In an effort to ensure water resources for agricultural production, the Ute Mountain Ute tribe wants to purchase more water rights from the Dolores Water Conservation District.
A letter requesting the increase was sent to the conservation district in early October. Signed by tribal chairman Gary Hayes, the letter requests the purchase of 4,000 acre-feet of irrigation water for the Ute Mountain Farm and Ranch Enterprise. The request was reiterated at a recent conservation district board meeting.
The Ute Mountain Farm and Ranch Enterprise currently has an allocation of 24,517 acre-feet of water from the conservation district. An acre-foot is equal to 325,829 gallons of water, enough to fill a football field to the depth of 1 foot. The tribes allocation is nearly one-third the total irrigation allocation from the conservation district. Irrigation sources outside the tribe receive allocations of 56,267 acre-feet, serving 28,500 acres.
In 2009, the tribe sought additional water leases of as much as 6,000 additional acre-feet for agriculture. For the last two years, the tribe has leased about 4,000 acre-feet a year from various water companies in the area, including the conservation district and Montezuma Valley Irrigation Co.
We have an allocation of about 24,000 acre-feet that we use on the farm, but we have realized that we really need a little more water, said farm and ranch manager Paul Evans.
The Ute Mountain farm is a 7,700-acre market-oriented agricultural enterprise located on the Ute Mountain Ute reservation. Though a number of crops are produced at the farm, including wheat, corn and sunflowers, the primary cash crop produced south of Cortez is hay. The annual hay crop has proved to be most valuable economically to the tribe, but it also is the most water-poor of the crops grown on the farm.
A comprehensive study of water demand and available resources in relation to the tribe prompted the request for an additional water purchase, Evans said.
The study started a couple of years ago, he said. We wanted to look into some of the water issues and see if there were opportunities for expansion.
The study the Dolores Water Conservancy District/Ute Mountain Ute Tribe Reconnaissance Study is a joint effort between the tribe and the conservation district, and its purpose is twofold, said conservation district manager Mike Preston.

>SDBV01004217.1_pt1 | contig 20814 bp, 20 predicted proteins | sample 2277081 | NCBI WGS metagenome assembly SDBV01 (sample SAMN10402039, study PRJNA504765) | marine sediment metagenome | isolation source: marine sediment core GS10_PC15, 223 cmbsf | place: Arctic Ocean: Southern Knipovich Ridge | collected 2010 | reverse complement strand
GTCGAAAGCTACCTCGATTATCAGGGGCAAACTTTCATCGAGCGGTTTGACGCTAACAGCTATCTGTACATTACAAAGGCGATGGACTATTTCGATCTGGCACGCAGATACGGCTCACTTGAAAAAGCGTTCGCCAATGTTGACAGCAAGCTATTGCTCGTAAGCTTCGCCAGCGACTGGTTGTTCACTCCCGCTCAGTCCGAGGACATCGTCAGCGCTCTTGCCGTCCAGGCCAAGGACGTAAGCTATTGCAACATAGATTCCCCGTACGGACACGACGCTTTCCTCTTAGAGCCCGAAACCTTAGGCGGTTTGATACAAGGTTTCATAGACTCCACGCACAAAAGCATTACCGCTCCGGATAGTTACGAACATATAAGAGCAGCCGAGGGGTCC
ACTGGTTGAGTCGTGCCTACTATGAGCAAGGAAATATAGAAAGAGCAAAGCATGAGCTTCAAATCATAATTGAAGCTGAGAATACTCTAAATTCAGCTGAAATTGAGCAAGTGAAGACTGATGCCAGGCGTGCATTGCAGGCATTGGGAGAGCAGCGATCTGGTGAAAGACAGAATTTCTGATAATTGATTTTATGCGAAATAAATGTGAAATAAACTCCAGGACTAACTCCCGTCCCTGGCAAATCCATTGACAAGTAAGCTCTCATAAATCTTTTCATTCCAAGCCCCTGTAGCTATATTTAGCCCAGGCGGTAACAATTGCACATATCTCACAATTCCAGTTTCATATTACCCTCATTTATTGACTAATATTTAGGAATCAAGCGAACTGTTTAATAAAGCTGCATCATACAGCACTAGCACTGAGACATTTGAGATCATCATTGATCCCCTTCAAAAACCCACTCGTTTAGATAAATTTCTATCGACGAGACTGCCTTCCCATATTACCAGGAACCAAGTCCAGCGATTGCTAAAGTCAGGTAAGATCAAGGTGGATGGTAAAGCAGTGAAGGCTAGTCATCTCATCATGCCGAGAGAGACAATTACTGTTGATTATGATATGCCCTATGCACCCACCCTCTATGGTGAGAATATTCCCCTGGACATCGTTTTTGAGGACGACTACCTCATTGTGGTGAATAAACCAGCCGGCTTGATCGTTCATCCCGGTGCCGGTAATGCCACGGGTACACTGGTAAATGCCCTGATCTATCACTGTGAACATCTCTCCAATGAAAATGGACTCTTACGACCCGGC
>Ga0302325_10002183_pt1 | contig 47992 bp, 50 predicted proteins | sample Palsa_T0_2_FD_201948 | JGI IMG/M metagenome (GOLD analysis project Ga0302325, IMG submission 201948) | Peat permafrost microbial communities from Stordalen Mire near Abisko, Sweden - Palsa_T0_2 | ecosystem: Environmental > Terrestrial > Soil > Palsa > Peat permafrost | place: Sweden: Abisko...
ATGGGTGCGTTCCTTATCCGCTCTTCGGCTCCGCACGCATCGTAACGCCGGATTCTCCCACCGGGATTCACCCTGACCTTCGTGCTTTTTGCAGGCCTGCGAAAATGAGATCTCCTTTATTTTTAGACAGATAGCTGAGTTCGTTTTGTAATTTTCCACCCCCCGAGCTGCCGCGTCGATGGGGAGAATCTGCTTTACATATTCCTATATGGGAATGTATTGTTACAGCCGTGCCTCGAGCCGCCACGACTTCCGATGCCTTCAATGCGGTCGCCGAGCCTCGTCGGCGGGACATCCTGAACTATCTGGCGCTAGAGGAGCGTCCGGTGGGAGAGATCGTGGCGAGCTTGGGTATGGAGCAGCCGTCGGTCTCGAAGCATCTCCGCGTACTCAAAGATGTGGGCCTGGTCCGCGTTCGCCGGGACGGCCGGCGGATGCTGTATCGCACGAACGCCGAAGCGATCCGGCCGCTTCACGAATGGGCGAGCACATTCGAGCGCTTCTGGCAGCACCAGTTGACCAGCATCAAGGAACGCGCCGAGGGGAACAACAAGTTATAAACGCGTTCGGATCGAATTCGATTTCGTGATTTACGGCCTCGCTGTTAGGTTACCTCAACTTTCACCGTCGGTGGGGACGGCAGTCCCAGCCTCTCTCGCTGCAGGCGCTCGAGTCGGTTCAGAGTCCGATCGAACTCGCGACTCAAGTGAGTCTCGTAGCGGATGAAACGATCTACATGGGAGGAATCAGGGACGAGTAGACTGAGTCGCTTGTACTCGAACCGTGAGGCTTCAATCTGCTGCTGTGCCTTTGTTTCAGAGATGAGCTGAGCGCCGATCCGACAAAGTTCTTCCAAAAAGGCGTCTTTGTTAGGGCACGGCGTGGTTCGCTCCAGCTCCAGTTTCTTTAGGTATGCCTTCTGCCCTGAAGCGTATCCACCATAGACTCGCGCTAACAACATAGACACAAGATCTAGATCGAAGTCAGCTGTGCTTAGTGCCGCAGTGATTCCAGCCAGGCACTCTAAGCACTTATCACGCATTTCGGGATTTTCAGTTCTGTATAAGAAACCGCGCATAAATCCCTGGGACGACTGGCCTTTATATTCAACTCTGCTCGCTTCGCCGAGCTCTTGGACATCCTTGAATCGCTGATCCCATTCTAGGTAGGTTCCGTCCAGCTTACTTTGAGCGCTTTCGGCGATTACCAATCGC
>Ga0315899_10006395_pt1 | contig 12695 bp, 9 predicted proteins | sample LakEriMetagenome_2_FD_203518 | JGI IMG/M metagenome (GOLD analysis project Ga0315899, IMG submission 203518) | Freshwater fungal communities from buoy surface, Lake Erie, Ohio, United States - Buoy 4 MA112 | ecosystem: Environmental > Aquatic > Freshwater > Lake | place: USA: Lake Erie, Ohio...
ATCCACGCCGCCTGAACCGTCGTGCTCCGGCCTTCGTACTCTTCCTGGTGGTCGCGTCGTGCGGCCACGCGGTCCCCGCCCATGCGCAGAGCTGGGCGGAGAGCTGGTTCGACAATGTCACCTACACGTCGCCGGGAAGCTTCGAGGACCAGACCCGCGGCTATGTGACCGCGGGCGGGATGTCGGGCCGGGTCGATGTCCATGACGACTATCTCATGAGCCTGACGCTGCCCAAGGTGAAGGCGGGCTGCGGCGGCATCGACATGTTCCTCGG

The underlying elements of the study are two questions: What are the water needs of the tribe and then what are the possible sources of meeting those needs, Preston said.
The additional water resource would be used solely for agriculture and not for municipal and industrial uses, Preston and Evans both said. The tribe has an allocation of 1,000 acre-feet for municipal purposes.
In examining the needs of the tribe and the possible solutions, Preston said tribal officials and conservation district board members are looking at many different options. The tribes current water rights are an allocation from the Dolores Project, which comes from McPhee Reservoir. A new water purchase most likely would come from other sources, Preston said.
One possibility would be to give them allocated water, but it is not necessarily that straightforward, he said. It is almost too premature to define the sources, but we are looking at a lot of different possibilities.
One source that is being considered for the transaction is Totten Reservoir, managed by the conservation district. Totten would be an ideal candidate for a package deal with the tribe, Preston said, because water resources are not currently being delivered from the reservoir. However, Totten would require significant upgrades before any water deliveries could start.
Preston and Evans expect the process of determining whether or not there is an available package of water for the tribe to take at least a year.
The two parties also are considering the possibility of placing a hydropower plant on the Towaoc Canal.